Complications and Reinterventions

Procedural complications occurred in both groups at similar rates. However, major procedural complications occurred in 9 infants undergoing BTS and in no patients undergoing PDA stenting (p= 0.146). Adjusted analysis indicated no difference in overall rates of complications between PDA stent and BTS cohorts.

Reintervention was more common in the PDA stent cohort when comparing any reintervention or reintervention on the shunt or stent itself Reintervention on the PDA stent itself was more common than on the BTS (adjusted p < 0.001). Similarly, rate of any reintervention following initial palliation was higher in the PDA stent cohort (adjusted p < 0.001). When considering timing of reintervention, it appears that the greatest period of risk for reintervention was >1 month from initial palliation.


Pulmonary Artery Growth & Interventions

The pulmonary arteries were somewhat smaller pre-intervention in the PDA stent cohort (unadjusted median Nakata index 109 mm2 /m2 , 25th–75th 70–149) compared with the BTS cohort (unadjusted Nakata index 128 mm2 /m2 , 25th–75th 96–157, adjusted p=0.071).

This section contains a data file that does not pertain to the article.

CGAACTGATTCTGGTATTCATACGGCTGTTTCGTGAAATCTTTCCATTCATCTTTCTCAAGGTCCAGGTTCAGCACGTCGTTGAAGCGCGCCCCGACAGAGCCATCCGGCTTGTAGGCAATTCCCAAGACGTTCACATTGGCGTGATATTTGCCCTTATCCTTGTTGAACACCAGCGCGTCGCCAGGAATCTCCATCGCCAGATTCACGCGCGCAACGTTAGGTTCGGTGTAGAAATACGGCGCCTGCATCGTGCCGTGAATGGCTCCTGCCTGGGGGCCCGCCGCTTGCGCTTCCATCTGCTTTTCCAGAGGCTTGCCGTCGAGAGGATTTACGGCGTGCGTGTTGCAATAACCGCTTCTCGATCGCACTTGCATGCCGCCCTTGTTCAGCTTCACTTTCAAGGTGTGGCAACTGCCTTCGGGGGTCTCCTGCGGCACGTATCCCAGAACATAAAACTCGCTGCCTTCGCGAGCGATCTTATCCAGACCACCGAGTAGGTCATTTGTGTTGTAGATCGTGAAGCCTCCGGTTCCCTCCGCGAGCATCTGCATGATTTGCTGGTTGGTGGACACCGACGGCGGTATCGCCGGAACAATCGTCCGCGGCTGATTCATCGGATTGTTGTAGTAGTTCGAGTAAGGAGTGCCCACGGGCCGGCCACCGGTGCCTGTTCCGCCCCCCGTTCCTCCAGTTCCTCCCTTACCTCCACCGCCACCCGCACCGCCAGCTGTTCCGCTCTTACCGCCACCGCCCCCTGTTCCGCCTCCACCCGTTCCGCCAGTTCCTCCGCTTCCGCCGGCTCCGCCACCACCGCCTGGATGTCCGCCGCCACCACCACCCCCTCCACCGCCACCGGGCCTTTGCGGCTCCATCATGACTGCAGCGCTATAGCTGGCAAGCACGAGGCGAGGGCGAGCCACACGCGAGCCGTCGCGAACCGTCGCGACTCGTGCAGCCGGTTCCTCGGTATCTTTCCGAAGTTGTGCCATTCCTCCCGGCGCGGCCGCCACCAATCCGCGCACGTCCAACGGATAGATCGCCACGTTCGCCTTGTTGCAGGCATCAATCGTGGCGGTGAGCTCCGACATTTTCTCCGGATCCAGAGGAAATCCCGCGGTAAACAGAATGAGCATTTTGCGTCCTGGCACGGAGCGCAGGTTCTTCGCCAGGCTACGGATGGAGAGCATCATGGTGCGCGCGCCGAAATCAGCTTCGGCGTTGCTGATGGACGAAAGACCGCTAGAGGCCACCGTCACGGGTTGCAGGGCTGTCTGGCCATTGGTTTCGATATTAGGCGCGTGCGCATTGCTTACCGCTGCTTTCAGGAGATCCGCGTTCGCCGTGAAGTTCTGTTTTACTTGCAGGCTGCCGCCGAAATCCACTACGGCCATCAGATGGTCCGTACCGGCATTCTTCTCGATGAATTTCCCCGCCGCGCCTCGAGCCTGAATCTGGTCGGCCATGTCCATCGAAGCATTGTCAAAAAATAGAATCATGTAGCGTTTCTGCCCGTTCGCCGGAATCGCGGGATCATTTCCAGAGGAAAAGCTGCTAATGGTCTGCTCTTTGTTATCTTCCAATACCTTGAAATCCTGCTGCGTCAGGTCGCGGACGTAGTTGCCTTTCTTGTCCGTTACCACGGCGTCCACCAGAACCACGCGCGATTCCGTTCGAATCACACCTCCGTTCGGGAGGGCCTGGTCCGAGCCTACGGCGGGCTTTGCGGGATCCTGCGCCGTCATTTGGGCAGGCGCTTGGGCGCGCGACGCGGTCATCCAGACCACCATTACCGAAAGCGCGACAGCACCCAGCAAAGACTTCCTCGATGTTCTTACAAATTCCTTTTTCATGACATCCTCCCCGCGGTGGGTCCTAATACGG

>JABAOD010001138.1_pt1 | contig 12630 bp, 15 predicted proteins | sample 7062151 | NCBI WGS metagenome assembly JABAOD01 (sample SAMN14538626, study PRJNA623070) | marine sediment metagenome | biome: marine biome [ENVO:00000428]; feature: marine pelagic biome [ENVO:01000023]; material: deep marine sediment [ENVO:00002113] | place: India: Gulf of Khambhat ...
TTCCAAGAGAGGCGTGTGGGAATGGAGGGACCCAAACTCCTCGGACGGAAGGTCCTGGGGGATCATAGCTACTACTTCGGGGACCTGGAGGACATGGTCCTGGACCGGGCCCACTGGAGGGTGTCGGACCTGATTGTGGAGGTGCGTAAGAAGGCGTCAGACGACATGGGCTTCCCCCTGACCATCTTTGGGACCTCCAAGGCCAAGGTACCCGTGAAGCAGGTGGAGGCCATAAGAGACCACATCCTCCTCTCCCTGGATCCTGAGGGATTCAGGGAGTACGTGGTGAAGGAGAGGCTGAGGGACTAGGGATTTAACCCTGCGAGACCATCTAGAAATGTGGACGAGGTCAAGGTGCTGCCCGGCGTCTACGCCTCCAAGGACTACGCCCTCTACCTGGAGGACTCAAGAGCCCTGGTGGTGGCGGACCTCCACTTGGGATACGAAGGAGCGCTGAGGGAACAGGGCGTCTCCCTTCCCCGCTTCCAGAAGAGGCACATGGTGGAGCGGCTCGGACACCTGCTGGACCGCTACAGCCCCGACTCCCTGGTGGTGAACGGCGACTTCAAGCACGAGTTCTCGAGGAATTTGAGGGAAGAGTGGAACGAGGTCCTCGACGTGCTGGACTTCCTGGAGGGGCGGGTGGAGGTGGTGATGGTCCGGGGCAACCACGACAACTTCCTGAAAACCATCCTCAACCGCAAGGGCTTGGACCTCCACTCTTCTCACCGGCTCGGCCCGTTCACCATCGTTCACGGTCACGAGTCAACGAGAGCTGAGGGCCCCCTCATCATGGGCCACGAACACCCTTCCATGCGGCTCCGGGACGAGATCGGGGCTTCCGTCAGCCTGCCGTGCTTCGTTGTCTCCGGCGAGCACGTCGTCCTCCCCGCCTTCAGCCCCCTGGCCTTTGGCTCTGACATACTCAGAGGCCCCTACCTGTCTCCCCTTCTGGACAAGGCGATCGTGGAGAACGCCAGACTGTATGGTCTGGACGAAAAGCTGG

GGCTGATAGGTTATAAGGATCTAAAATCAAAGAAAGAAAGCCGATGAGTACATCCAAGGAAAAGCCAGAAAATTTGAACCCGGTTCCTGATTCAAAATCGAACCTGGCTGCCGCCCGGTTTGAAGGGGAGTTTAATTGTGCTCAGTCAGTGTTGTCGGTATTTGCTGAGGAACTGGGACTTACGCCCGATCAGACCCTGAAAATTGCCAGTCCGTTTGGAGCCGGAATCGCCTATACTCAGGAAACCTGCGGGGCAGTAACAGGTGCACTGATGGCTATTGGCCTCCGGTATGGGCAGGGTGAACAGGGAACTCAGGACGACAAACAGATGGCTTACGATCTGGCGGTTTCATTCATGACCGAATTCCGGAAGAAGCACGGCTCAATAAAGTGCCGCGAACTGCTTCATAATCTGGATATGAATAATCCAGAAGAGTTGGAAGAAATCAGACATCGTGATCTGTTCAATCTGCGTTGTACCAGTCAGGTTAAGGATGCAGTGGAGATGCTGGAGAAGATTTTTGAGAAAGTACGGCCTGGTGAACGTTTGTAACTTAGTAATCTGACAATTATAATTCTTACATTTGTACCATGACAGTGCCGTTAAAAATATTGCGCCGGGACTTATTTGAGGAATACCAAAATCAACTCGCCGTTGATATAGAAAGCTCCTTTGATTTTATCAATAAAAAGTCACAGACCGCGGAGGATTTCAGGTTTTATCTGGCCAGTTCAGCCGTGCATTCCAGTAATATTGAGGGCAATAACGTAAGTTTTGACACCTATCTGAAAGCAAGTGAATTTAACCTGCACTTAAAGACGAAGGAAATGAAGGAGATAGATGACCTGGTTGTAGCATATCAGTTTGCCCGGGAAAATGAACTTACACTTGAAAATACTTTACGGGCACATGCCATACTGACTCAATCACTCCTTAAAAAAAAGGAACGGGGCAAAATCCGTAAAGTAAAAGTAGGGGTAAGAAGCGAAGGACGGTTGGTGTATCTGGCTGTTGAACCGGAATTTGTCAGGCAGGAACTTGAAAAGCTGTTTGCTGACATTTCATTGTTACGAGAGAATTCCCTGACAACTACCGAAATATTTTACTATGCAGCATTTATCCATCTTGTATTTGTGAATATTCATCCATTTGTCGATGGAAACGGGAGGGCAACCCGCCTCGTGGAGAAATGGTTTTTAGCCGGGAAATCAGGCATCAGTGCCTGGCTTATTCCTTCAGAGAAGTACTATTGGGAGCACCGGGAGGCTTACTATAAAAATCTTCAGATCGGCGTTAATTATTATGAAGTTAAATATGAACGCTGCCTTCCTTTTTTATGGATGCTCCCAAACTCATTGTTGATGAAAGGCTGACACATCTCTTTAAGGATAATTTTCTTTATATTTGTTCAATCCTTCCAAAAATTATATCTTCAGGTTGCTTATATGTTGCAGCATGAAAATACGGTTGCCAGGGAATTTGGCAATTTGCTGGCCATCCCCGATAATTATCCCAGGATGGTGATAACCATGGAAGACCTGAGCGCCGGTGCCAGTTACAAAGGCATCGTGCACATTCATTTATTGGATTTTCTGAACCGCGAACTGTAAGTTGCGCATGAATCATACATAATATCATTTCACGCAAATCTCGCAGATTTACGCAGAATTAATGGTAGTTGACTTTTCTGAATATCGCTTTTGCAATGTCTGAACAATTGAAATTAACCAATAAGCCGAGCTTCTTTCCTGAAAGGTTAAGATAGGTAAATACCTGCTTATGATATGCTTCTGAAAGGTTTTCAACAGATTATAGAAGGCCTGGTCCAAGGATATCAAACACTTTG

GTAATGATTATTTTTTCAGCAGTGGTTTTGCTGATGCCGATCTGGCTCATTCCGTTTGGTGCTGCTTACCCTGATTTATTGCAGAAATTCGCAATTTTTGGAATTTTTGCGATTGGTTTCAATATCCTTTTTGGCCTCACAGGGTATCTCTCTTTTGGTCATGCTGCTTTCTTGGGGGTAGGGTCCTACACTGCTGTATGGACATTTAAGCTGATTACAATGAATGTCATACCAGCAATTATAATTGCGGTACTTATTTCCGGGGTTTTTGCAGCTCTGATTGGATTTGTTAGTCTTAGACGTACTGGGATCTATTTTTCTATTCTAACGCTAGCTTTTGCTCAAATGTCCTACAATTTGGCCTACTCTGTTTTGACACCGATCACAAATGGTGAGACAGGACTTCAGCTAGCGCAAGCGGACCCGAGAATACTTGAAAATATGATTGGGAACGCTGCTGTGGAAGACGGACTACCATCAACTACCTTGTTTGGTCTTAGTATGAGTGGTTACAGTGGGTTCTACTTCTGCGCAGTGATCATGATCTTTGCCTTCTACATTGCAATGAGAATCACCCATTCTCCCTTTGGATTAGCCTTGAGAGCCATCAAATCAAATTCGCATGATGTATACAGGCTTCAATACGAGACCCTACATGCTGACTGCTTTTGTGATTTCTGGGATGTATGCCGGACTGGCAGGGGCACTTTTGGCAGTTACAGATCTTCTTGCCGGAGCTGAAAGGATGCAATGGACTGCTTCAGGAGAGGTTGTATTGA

The increase in Nakata index from palliation to definitive repair or bidirectional Glenn was not statistically significant between cohorts. Interestingly, the branch pulmonary arteries were more asymmetric at the time of initial palliation in the PDA stent cohort (PA symmetry index 0.81, 25th–75th 0.72–0.92) compared with the BTS cohort (PA symmetry index 0.87, 25th–75th 0.79–0.95, adjusted p=0.016). At time of surgical repair or palliation, pulmonary artery symmetry was similar, with a symmetry index of 0.88 (25th–75th 0.77–0.97) in the PDA stent cohort compared with 0.82 (25th–75th 0.71–0.92), p= 0.857). At time of definitive surgical repair or staged surgical palliation, surgical pulmonary artery plasty was common in both cohorts, with 60.0% of the PDA stent cohort and 42.5% of the BTS cohort undergoing pulmonary artery plasty.




Although overall complication rates were equivalent, complications were more severe in the BTS group. The group palliated with PDA stenting underwent a higher rate of reinterventions compared with the surgical BTS group. Importantly, the two palliative cohorts had similar measures of PA growth, symmetry, and size at time of definitive repair/palliation, suggesting that candidacy for surgical repair or single ventricle palliation was preserved regardless of palliative modality. The current study does not include an equal balance of BTS and PDA stent patients and does not include data on any unsuccessful PDA stent “attempts.” The late reinterventions noted in the PDA stent cohort likely relate to the known issues of neointimal proliferation which commonly occurs in infants following PDA stenting and appears to be more common in infants with highly tortuous Type III PDAs.



While PDA anatomy and the SSPBF physiology pose challenges, PDA stenting appears to offer equivalent clinical outcomes and durability as an initial palliative strategy compared with surgical BTS.